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Opinion Column
For the week of May 17 through May 23, 2000

Idaho images: wolf killers, skulking arsonists, Aryans


Personally, I think that…I’d rather my carcass serve as fuel for some other creature’s life than as a trophy on some ego-maniac’s wall.


By DICK DORWORTH
Express Staff Writer

I recently spent three weeks in Alaska and Canada. Most of that time was spent climbing in inhospitable, wild, remote and indescribably lovely mountain terrain. Despite its difficulties, inconveniences, dangers, and harsh physical and mental demands, such experience is worth the price of admission.

Such times rejuvenate the soul, cleanse the mind, strip the inessential from personal perspective while illuminating the pretense, chicanery and brutality that move the wheels of commerce and which have somehow given greed a shiny, if fraudulent, veneer of virtue in our society.

To be in the backcountry, doing the essential labor of being self-sufficient while climbing a mountain or moving from point A to point B through glacial terrain, is a reminder of how simple and difficult it is to maintain the basics of life—food, drink, shelter, clothing, warmth, community. It is a reminder to be very careful, very wary and very, very aware of those members of the great expedition of life who, to paraphrase the fine American writer Walter Van Tilberg Clark, "…want to be all, instead of wanting all to be."

Just before I left Idaho for Alaska, some skulking thug or two or three, the gears in their heads undoubtedly stripped from lack of shifting skills, burned down a local back country yurt. The arson was a personal/political statement. Idaho terrorism. Street gang activity, Idaho style.

While living in a tent on glaciers on the side of a mountain in the Yukon, I thought about that yurt and about the unknown (to me) people who had torched it. Many years ago the good Jerry Edwards, longtime Sun Valley ski instructor who lived in Alaska when he wasn’t skiing, told me that the reason he liked Alaska so much was that life was so stark in the back country there that people depended on each other, friend and foe alike. A man’s word is the difference between life and death in the bush.

If a man said he would be somewhere on a certain day, he was there. A man couldn’t afford to burn down another man’s shelter as a personal/political statement because he might need that shelter one day. He might even need that other man. Who knows, he might just need all to be when he figures out that he cannot be all.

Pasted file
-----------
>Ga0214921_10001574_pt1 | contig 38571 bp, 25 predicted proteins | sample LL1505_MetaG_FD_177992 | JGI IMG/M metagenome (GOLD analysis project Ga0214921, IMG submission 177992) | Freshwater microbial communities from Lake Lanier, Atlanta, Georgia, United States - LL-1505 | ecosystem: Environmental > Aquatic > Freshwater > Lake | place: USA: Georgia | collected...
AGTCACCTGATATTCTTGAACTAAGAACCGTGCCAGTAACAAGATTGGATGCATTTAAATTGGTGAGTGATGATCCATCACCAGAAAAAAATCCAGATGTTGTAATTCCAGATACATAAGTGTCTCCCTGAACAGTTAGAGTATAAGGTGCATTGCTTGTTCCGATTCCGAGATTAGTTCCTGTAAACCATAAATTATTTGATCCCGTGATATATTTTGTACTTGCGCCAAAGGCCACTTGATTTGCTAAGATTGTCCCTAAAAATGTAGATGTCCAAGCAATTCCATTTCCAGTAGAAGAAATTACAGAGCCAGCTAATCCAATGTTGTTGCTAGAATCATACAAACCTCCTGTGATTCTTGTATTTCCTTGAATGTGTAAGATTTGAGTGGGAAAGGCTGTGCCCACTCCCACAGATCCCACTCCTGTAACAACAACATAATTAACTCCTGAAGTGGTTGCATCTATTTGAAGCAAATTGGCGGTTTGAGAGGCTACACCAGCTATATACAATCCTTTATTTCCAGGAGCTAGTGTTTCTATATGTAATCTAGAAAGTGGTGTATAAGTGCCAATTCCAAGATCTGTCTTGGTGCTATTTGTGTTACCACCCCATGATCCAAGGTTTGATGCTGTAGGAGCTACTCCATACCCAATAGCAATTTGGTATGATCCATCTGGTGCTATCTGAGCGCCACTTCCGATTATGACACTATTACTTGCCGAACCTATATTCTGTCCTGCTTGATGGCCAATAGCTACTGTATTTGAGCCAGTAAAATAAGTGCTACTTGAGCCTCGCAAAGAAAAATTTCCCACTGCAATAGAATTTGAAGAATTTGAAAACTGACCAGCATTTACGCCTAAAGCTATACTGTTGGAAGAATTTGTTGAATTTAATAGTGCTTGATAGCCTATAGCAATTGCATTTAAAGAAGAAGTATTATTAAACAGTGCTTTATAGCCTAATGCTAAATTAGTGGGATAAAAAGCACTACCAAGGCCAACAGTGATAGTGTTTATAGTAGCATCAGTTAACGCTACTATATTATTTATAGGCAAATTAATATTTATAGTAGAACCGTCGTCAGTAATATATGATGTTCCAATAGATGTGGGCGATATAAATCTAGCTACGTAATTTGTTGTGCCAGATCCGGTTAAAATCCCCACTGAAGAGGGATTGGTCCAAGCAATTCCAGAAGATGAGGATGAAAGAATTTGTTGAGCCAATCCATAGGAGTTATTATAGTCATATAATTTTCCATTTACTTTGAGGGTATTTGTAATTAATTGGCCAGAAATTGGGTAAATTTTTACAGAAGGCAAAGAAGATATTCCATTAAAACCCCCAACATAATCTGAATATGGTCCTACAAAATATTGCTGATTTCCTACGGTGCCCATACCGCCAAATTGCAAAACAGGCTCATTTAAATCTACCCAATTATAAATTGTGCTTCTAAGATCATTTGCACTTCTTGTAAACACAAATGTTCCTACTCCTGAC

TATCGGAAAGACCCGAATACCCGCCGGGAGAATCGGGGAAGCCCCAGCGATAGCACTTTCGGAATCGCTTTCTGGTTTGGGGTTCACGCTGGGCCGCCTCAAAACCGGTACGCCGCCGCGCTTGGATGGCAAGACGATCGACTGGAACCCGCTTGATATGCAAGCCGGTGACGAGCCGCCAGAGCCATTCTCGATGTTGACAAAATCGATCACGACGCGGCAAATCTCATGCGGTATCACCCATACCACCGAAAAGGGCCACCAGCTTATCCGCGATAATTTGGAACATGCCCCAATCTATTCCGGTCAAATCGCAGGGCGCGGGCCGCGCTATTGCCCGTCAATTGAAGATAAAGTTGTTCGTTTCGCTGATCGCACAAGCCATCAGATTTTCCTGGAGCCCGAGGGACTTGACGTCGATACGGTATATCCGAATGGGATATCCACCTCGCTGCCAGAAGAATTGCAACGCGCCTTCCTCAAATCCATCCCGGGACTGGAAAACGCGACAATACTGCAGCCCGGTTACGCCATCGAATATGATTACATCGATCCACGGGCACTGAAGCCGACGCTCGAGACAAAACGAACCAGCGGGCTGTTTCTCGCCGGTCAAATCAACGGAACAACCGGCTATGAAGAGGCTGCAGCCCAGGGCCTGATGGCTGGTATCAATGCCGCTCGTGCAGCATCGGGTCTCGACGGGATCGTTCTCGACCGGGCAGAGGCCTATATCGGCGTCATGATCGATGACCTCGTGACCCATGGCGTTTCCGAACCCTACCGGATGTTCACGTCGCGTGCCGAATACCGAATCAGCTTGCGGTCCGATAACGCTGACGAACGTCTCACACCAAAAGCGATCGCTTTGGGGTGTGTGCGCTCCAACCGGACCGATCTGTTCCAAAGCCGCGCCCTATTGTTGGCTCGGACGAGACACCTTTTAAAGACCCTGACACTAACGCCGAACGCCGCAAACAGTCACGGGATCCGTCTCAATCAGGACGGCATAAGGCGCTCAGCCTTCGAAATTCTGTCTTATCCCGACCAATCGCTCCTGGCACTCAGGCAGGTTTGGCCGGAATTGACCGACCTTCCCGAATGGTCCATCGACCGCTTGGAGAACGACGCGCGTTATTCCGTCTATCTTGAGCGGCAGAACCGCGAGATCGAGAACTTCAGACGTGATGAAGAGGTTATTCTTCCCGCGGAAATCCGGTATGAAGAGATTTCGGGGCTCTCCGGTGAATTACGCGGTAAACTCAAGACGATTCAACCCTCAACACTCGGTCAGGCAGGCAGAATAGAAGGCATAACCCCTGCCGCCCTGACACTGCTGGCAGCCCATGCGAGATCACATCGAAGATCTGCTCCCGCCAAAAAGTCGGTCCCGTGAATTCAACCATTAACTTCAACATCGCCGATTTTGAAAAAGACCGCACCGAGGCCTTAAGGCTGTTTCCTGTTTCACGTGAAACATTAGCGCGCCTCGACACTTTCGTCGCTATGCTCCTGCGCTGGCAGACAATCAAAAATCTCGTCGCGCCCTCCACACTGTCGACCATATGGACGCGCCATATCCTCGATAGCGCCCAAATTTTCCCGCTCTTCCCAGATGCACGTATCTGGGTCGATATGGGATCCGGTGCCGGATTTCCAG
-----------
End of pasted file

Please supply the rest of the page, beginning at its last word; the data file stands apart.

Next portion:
Edwards’ observation about civilized bush behavior in Alaska has always struck me as a practical guide to sanity, whether or not it is in operation in Alaska, Idaho or anywhere else. A man’s word is the difference between life and death. It’s as basic as food and shelter and clothing that if a man can’t talk about what he is doing (say, burning down another man’s yurt), he probably shouldn’t be doing it.

While in Alaska I met some outfitters, people who make part of their living walking trophy hunters through the process of finding and killing sheep, goats, bear, caribou and moose with high powered rifles so that the heads of these unlucky beasts can be mounted and hung on the den walls of the great (mostly white) hunters of the world. The going rate for a successful week of the hunt resulting in four glassy-eyed trophies to hang on the wall is around $11,000, not including taxidermy.

With a straight face and no trace of irony that I could detect, one outfitter assured me that wolves were "killing machines’ that killed for the sake of killing, not for food. The same outfitter told a story about a pack of wolves that killed 29 moose in one day in one valley and then just left the carcasses to rot. I do not believe that story, though I am undecided about the outfitter’s next assertion that any creature would rather die from a hunter’s bullet than from a pack of wolves. Personally, I think that either way I’d rather my carcass serve as fuel for some other creature’s life than as a trophy on some ego-maniac’s wall.

That wolves and men are fellow predators in the web of life is nothing more, or less, than the nature of things. The wolf is a superbly evolved predator, an integral part of the ecology of any environment in which he exists. The predator wolf competes with the predator man for food only in a very narrow band of circumstances. Predator wolf, however, does compete with modern merchant man for the bait that brings in hunter dudes willing to pay $11,000 a week for the experience of the joy of killing and a few cocktail conversation trophies. Trophy hunting is big business, having nothing to do with food, and it is not the wolf that stands revealed as a killing machine.

And then there are cattle, the most worthless, destructive, misplaced, dumb creatures to ever be introduced into the American West, a place for which they are completely unsuited and where they cannot survive on their own. The cow has caused almost as much destruction to the environment of the American West as has open-pit mining, clear-cut logging practices and the nuclear industry. The cow in the West, like the mining and logging industries, is largely subsidized by the American taxpayer, profiting a very few ranchers. Some call them "welfare ranchers."

It was disturbing to return from Alaska to the news that a couple of these ranchers had lost a couple of cows to wolves and had used this as an excuse to kill the entire White Cloud Wolf Pack. How sad. How murderous. How inexcusably stupid. How dishonorable for Idaho.

Idaho, poor Idaho, previously known in the world for the Aryan Nations, skulking yurt arsonists, salmon extinction, nuclear waste, militias and the compassionate conservatism exemplified by Helen Chenoweth, will now add wolf pack killers to its list of shame.

 

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